Workers in a Tesco warehouse in Dublin have revealed that they are required to wear digital tracking devices known as AMT’s (Arm Mounted Terminals) in order to have their productivity levels measured constantly in the workplace. The devices which are manufactured by Motorola are used to instruct warehouse staff such as forklift drivers on how to load their orders. A barcode must be scanned into the device identifying the product order to be filled, and it then allocates a time frame by which the task should be completed.
If the work was completed in the recommended time duration, the employee would receive a score of 100%. Potentially they could even receive 200% if they managed to complete it in half the period given. However, if they went over the allocated time span to complete the task, they would receive low productivity scores.
Workers, who load the trolleys to fulfill the orders at the distribution centre, reported that they were penalized with low scores on the device if they took a break or went to the toilet. Administrative staff, security personnel and managers at the warehouse were not required to wear the monitors.
Staff felt pressurised by the devices deducting percentage points if they stopped for a break, conscious that they had to work far harder on the next task to ensure they could scrape back a better score. One former worker noted that some employees managed to garner consistently high scores averaging 110% on most tasks, albeit by working non-stop and appearing exhausted. The unnamed ex-employee said management would call staff into their offices to improve their scores if they were low, with one manager allegedly confirming to him that low scores were as a result of taking breaks.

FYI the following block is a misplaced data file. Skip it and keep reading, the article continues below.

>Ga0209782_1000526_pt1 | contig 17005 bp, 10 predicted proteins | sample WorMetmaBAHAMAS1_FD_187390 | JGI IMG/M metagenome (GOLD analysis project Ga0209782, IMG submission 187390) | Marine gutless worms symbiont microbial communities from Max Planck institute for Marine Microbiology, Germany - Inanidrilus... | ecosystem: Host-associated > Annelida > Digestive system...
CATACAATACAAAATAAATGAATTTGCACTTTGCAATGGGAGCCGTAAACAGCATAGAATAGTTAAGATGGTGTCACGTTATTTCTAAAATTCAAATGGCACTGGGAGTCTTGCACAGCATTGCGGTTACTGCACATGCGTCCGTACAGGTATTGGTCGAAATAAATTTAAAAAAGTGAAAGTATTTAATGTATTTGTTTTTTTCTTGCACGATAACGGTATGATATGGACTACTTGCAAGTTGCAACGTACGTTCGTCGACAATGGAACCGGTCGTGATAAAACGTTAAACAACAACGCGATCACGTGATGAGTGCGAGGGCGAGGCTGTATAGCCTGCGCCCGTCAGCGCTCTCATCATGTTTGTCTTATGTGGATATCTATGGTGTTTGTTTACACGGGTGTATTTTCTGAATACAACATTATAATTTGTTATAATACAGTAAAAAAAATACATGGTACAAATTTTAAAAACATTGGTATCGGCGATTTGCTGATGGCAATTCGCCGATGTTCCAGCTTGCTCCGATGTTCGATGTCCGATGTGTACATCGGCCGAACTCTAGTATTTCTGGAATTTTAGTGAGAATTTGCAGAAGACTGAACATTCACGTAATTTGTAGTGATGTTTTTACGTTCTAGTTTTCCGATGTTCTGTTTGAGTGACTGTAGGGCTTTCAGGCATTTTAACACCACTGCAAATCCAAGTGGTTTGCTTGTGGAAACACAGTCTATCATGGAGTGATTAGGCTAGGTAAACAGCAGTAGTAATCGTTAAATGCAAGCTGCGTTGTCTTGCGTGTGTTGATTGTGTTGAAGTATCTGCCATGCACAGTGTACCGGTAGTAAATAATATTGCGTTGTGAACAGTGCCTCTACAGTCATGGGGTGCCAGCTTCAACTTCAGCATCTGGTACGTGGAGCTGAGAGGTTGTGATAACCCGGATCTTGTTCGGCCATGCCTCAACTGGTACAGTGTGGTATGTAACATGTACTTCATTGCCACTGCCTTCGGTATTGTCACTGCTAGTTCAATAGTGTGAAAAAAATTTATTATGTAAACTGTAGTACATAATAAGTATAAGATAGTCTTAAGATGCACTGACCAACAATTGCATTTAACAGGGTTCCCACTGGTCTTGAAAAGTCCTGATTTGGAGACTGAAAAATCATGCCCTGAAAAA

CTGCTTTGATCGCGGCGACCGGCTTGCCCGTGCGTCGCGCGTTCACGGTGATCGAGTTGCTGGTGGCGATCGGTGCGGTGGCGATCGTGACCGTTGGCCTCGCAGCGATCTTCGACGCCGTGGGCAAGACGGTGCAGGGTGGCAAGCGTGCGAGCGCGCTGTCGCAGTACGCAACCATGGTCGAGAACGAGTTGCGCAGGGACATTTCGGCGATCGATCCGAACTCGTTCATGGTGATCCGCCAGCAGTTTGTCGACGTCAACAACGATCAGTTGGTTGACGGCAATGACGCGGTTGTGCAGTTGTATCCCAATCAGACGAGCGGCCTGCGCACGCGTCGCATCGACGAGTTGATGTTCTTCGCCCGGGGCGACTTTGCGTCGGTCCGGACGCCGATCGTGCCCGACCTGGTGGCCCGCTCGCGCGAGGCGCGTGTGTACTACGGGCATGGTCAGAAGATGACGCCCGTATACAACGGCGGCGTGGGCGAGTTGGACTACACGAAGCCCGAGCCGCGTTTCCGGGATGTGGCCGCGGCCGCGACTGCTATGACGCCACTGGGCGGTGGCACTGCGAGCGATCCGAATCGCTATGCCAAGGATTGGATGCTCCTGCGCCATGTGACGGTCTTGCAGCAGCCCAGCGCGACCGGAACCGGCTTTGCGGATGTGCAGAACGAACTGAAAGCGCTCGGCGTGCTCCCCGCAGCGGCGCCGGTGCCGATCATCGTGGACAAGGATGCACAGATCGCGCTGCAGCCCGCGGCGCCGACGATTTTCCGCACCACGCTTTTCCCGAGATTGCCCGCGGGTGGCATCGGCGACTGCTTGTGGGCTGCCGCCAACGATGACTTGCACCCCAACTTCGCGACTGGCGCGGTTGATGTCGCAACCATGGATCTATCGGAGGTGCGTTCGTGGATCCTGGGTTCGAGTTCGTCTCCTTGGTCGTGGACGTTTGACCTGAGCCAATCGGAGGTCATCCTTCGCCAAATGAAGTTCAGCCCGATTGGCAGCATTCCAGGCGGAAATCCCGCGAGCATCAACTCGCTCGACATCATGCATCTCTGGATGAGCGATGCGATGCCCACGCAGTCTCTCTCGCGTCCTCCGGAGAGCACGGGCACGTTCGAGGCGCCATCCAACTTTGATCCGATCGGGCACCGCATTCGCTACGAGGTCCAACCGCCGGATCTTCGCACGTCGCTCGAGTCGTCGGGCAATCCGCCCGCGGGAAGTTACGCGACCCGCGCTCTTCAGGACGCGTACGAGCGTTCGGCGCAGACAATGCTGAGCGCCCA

Employees’ official lunch break would not affect their productivity level score.
A spokesman for Tesco denied that workers productivity levels would fall if they stopped for a break or to go to the toilet, but he did admit that there is a break function on the device to monitor all stoppages. The spokesman insisted that breaks of up to 25 minutes per day were factored into the AMT’s and that their workplace practices were in agreement with the Services Industrial Professional and Technical Union (SIPTU) in Ireland.